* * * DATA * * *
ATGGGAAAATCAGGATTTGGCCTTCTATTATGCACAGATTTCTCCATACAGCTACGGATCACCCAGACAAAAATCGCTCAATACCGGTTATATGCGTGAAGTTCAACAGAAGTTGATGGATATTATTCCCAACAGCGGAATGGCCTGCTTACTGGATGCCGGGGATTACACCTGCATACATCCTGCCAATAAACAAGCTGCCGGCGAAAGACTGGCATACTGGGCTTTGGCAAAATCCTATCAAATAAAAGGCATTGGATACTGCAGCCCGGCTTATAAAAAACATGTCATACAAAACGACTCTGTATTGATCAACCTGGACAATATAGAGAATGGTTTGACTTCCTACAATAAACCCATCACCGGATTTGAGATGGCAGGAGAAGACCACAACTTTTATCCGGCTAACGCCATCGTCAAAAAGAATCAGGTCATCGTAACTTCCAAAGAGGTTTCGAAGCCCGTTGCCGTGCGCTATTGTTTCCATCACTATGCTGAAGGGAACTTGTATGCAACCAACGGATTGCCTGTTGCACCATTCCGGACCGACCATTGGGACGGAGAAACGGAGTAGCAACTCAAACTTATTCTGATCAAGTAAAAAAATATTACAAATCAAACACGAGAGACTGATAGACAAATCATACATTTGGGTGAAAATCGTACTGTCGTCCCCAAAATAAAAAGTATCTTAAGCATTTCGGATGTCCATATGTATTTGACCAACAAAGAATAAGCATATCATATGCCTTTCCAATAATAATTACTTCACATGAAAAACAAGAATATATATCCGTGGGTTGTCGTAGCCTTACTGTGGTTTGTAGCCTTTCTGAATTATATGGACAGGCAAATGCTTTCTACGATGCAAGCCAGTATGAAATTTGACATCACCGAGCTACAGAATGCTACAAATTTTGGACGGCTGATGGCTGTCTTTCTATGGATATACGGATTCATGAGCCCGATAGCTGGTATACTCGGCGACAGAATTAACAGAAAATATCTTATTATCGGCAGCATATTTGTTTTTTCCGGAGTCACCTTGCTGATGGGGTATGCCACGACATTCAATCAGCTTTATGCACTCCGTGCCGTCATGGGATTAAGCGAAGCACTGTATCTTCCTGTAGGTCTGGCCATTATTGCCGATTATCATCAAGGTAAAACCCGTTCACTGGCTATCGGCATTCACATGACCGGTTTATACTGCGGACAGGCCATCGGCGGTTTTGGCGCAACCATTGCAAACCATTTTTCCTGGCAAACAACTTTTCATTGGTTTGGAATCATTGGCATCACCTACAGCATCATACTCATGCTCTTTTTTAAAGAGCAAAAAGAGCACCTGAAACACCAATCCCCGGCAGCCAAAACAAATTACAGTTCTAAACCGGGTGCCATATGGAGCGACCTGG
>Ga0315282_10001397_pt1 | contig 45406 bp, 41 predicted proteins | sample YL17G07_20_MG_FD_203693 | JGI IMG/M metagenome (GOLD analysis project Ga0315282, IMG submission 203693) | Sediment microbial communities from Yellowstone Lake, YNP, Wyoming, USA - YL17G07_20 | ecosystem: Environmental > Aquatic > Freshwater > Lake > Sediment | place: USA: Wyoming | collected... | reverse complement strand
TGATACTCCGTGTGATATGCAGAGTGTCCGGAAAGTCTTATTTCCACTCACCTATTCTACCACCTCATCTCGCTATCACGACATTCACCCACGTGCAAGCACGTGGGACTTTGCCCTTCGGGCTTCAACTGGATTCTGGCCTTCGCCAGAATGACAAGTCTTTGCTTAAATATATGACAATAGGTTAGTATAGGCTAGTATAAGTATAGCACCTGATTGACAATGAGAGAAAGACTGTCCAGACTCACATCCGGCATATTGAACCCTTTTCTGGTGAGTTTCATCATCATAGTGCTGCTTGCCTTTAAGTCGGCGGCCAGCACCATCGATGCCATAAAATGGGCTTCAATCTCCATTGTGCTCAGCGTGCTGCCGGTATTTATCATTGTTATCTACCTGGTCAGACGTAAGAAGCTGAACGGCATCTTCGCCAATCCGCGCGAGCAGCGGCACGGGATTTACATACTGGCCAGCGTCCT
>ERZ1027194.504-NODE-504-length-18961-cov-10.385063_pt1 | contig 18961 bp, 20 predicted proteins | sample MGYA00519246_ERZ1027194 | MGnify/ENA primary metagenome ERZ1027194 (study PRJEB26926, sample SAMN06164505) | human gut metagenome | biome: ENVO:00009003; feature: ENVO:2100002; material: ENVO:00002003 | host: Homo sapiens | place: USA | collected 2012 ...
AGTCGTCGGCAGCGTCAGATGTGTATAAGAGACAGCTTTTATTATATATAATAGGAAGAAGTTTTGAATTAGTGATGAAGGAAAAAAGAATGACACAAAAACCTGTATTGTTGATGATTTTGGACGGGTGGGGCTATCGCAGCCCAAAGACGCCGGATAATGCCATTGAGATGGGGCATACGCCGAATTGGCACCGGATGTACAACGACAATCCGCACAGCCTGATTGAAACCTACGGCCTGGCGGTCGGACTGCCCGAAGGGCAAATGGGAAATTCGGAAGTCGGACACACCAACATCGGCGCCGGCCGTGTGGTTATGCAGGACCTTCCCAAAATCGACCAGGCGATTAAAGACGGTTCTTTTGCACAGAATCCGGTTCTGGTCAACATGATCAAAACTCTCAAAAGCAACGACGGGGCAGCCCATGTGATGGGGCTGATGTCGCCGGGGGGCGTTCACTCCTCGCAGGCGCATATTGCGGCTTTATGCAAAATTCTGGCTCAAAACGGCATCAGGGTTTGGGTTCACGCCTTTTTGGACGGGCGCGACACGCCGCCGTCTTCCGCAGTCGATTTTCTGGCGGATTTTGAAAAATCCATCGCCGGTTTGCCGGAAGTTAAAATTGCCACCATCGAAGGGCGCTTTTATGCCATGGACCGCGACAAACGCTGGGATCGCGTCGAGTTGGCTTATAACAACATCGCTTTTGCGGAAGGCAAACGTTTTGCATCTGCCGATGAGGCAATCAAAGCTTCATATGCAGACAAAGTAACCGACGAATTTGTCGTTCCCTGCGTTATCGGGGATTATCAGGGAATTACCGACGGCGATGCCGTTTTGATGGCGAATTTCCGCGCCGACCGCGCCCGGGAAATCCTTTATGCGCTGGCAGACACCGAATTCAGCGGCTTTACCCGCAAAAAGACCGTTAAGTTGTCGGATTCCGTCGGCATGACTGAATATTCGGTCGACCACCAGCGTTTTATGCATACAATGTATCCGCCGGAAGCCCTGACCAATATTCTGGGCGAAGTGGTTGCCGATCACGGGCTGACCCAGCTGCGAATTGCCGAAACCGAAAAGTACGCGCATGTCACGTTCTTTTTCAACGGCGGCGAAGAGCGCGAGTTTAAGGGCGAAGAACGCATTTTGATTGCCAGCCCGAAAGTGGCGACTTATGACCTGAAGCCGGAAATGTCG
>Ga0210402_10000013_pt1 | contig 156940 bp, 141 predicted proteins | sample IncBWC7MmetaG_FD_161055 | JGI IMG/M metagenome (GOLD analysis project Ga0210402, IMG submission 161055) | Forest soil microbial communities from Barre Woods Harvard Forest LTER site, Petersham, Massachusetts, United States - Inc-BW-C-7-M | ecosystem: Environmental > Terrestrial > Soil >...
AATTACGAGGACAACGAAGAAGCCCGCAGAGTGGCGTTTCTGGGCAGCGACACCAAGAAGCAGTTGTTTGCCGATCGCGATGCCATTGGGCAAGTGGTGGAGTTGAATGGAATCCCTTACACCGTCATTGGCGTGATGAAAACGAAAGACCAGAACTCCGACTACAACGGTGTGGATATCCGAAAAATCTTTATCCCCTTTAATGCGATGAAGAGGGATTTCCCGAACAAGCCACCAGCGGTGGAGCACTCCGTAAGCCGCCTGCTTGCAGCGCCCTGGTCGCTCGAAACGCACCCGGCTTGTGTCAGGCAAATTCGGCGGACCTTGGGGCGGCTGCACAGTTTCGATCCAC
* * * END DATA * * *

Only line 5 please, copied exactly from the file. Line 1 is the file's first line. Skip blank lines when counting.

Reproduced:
AGTCGTCGGCAGCGTCAGATGTGTATAAGAGACAGCTTTTATTATATATAATAGGAAGAAGTTTTGAATTAGTGATGAAGGAAAAAAGAATGACACAAAAACCTGTATTGTTGATGATTTTGGACGGGTGGGGCTATCGCAGCCCAAAGACGCCGGATAATGCCATTGAGATGGGGCATACGCCGAATTGGCACCGGATGTACAACGACAATCCGCACAGCCTGATTGAAACCTACGGCCTGGCGGTCGGACTGCCCGAAGGGCAAATGGGAAATTCGGAAGTCGGACACACCAACATCGGCGCCGGCCGTGTGGTTATGCAGGACCTTCCCAAAATCGACCAGGCGATTAAAGACGGTTCTTTTGCACAGAATCCGGTTCTGGTCAACATGATCAAAACTCTCAAAAGCAACGACGGGGCAGCCCATGTGATGGGGCTGATGTCGCCGGGGGGCGTTCACTCCTCGCAGGCGCATATTGCGGCTTTATGCAAAATTCTGGCTCAAAACGGCATCAGGGTTTGGGTTCACGCCTTTTTGGACGGGCGCGACACGCCGCCGTCTTCCGCAGTCGATTTTCTGGCGGATTTTGAAAAATCCATCGCCGGTTTGCCGGAAGTTAAAATTGCCACCATCGAAGGGCGCTTTTATGCCATGGACCGCGACAAACGCTGGGATCGCGTCGAGTTGGCTTATAACAACATCGCTTTTGCGGAAGGCAAACGTTTTGCATCTGCCGATGAGGCAATCAAAGCTTCATATGCAGACAAAGTAACCGACGAATTTGTCGTTCCCTGCGTTATCGGGGATTATCAGGGAATTACCGACGGCGATGCCGTTTTGATGGCGAATTTCCGCGCCGACCGCGCCCGGGAAATCCTTTATGCGCTGGCAGACACCGAATTCAGCGGCTTTACCCGCAAAAAGACCGTTAAGTTGTCGGATTCCGTCGGCATGACTGAATATTCGGTCGACCACCAGCGTTTTATGCATACAATGTATCCGCCGGAAGCCCTGACCAATATTCTGGGCGAAGTGGTTGCCGATCACGGGCTGACCCAGCTGCGAATTGCCGAAACCGAAAAGTACGCGCATGTCACGTTCTTTTTCAACGGCGGCGAAGAGCGCGAGTTTAAGGGCGAAGAACGCATTTTGATTGCCAGCCCGAAAGTGGCGACTTATGACCTGAAGCCGGAAATGTCG